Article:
The Phil Ochs tribute album What's That I Hear? (Sliced Bread 1/2) can't match the marquee lineup of its Seeger counterpart, Where Have All the Flowers Gone. With old hands such as Dave Van Ronk, Eric Andersen and Arlo Guthrie sharing space with a smattering of young strummers like Sonia Rutstein and Karen Savoca, the 28-song set is an unabashedly folkie affair. But Sliced Bread co-owner Gene Shay didn't intend What's That to explore the contemporary influence of Ochs, who has been covered in recent years by artists from They Might Be Giants to Diamanda Galas.
NEWS
December 3, 2012 | By Sam Adams, FOR THE INQUIRER
Loretta Lynn opened her set at the Keswick Theater Friday night singing, "They don't make 'em like my daddy anymore," and the same goes for the country high priestess herself. Miranda Lambert and Gretchen Wilson, who covered Lynn on the 2010 tribute album Coal Miner's Daughter , may have built on her take-no-prisoners persona, but they don't have Lynn's coiled grace, the killing blow delivered with a dainty smile. At 80, she's physically frail - she cancelled a Philadelphia show in March 2011 for emergency knee surgery - and sometimes seemed to lose her way on stage.
NEWS
July 25, 2002 | By Gayle Ronan Sims INQUIRER STAFF WRITER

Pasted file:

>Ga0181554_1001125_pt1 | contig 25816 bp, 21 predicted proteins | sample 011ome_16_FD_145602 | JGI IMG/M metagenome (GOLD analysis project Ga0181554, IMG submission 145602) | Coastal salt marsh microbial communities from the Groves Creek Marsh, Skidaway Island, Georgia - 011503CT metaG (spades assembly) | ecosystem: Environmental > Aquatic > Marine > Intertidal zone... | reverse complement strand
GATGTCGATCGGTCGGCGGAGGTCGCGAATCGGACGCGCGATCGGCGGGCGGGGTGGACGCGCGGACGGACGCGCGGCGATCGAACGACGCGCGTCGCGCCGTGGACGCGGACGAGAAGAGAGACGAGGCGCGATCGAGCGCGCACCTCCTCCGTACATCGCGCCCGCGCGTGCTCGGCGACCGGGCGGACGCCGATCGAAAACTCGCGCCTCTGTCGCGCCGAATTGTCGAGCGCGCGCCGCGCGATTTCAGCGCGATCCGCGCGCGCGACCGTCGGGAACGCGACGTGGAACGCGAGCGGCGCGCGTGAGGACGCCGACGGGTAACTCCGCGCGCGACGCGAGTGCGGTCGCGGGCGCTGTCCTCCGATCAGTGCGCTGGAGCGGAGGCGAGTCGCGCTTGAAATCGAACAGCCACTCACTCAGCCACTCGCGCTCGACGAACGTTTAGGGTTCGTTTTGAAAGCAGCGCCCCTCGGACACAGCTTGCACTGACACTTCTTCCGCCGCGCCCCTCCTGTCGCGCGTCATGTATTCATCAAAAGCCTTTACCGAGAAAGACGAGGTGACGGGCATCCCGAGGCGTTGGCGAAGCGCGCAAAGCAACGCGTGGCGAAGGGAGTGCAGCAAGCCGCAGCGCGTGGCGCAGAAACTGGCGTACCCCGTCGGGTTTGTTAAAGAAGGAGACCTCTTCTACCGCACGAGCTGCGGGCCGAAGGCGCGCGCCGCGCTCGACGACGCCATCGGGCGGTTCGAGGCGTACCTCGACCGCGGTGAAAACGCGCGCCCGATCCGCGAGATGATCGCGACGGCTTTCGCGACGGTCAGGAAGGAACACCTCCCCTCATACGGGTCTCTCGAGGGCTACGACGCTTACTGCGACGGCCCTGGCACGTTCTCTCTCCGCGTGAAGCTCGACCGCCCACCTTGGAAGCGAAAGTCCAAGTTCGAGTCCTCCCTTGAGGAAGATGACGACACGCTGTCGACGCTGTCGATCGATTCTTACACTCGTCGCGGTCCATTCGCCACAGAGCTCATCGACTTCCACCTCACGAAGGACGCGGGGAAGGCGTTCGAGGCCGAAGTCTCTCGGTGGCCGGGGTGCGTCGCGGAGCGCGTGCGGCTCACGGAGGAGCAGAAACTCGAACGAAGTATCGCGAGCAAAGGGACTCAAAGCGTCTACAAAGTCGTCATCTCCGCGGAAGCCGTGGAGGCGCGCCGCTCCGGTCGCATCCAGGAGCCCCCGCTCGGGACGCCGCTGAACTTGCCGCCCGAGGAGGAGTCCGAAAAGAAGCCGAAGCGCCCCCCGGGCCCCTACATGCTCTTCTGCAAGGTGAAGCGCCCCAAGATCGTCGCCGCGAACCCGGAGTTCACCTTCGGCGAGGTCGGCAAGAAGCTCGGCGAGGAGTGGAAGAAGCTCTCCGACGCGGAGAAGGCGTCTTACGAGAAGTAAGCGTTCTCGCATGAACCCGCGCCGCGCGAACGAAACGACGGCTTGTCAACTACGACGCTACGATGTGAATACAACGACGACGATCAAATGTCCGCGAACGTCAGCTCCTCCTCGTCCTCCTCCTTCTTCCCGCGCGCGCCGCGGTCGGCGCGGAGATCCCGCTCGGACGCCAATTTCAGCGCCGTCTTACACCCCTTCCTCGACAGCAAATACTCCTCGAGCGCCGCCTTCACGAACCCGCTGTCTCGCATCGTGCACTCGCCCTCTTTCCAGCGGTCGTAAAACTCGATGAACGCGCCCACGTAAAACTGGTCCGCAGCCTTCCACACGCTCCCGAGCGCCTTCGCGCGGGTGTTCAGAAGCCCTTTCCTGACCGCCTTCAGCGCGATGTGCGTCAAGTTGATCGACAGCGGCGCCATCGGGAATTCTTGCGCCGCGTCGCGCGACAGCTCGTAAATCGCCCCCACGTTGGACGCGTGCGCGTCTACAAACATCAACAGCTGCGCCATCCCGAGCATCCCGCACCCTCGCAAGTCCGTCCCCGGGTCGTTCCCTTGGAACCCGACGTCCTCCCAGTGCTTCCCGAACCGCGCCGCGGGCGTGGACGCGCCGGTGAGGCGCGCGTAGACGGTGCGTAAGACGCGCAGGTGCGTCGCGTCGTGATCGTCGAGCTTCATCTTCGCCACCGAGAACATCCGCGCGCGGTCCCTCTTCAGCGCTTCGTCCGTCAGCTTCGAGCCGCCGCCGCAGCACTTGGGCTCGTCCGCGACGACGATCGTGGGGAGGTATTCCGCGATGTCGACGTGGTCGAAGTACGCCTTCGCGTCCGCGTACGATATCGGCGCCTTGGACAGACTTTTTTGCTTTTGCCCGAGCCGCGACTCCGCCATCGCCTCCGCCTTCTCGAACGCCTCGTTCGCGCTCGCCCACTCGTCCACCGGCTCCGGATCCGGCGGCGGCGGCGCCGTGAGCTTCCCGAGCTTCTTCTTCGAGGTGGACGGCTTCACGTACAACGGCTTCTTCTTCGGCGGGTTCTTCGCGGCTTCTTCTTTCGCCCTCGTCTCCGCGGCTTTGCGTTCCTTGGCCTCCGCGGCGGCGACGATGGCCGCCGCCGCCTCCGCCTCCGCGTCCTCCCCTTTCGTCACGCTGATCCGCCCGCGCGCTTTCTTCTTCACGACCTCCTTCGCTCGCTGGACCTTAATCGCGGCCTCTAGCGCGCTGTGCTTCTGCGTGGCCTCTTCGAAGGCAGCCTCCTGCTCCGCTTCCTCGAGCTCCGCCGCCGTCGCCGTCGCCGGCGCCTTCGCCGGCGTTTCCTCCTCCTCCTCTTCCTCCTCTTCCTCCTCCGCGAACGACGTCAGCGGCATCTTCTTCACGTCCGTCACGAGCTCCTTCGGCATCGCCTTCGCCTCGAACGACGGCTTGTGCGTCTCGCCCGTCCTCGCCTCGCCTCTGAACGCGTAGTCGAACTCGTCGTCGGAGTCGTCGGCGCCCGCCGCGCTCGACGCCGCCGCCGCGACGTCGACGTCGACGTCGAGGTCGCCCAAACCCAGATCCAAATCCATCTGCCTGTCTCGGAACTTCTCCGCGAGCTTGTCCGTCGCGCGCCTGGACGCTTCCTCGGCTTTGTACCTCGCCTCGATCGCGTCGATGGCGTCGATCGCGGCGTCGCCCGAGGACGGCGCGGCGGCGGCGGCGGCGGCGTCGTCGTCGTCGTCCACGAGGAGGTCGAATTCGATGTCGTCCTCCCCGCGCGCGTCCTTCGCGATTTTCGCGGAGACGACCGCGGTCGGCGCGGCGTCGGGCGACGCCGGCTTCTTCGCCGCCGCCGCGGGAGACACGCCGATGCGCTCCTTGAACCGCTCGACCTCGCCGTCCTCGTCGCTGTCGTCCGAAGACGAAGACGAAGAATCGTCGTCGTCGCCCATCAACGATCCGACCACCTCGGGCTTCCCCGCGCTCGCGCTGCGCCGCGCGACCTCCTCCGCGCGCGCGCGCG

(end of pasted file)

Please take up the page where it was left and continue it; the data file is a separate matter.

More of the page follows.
Recently retired talk-show host Rosie O'Donnell is not happy with the "boring" content of her magazine and has threatened to sue Rosie. The magazine is jointly owned by O'Donnell and Gruner & Jahr USA. O'Donnell contributes her name while Gruner & Jahr produce the magazine. Since Rosie began publishing in May 2001 (replacing McCall's), O'Donnell has butted heads several times with the publishers. She doesn't like the direction of Rosie under new editor Susan Toepfer, a former People deputy managing editor.
ENTERTAINMENT
August 2, 1996 | By Jack Lloyd, INQUIRER STAFF WRITER
Jeanie Bryson grew up surrounded by music in general and jazz in particular, but she knew very little about Peggy Lee when she was asked to do a tribute album of some of the numbers Lee did with Benny Goodman. Bryson promptly took a crash course on the subject, listening to all the Peggy Lee recordings she could find. "Her music had been around the house, but I didn't study her the way I did Dinah Washington and Carmen McRae," Bryson said from her Princeton home during a brief break in her busy touring schedule, which includes a stop at Zanzibar Blue on Sunday night.
NEWS
August 24, 1989 | By W. Speers, Inquirer Staff Writer Contributing to this report were the Associated Press, the New York Daily News, the New York Times and USA Today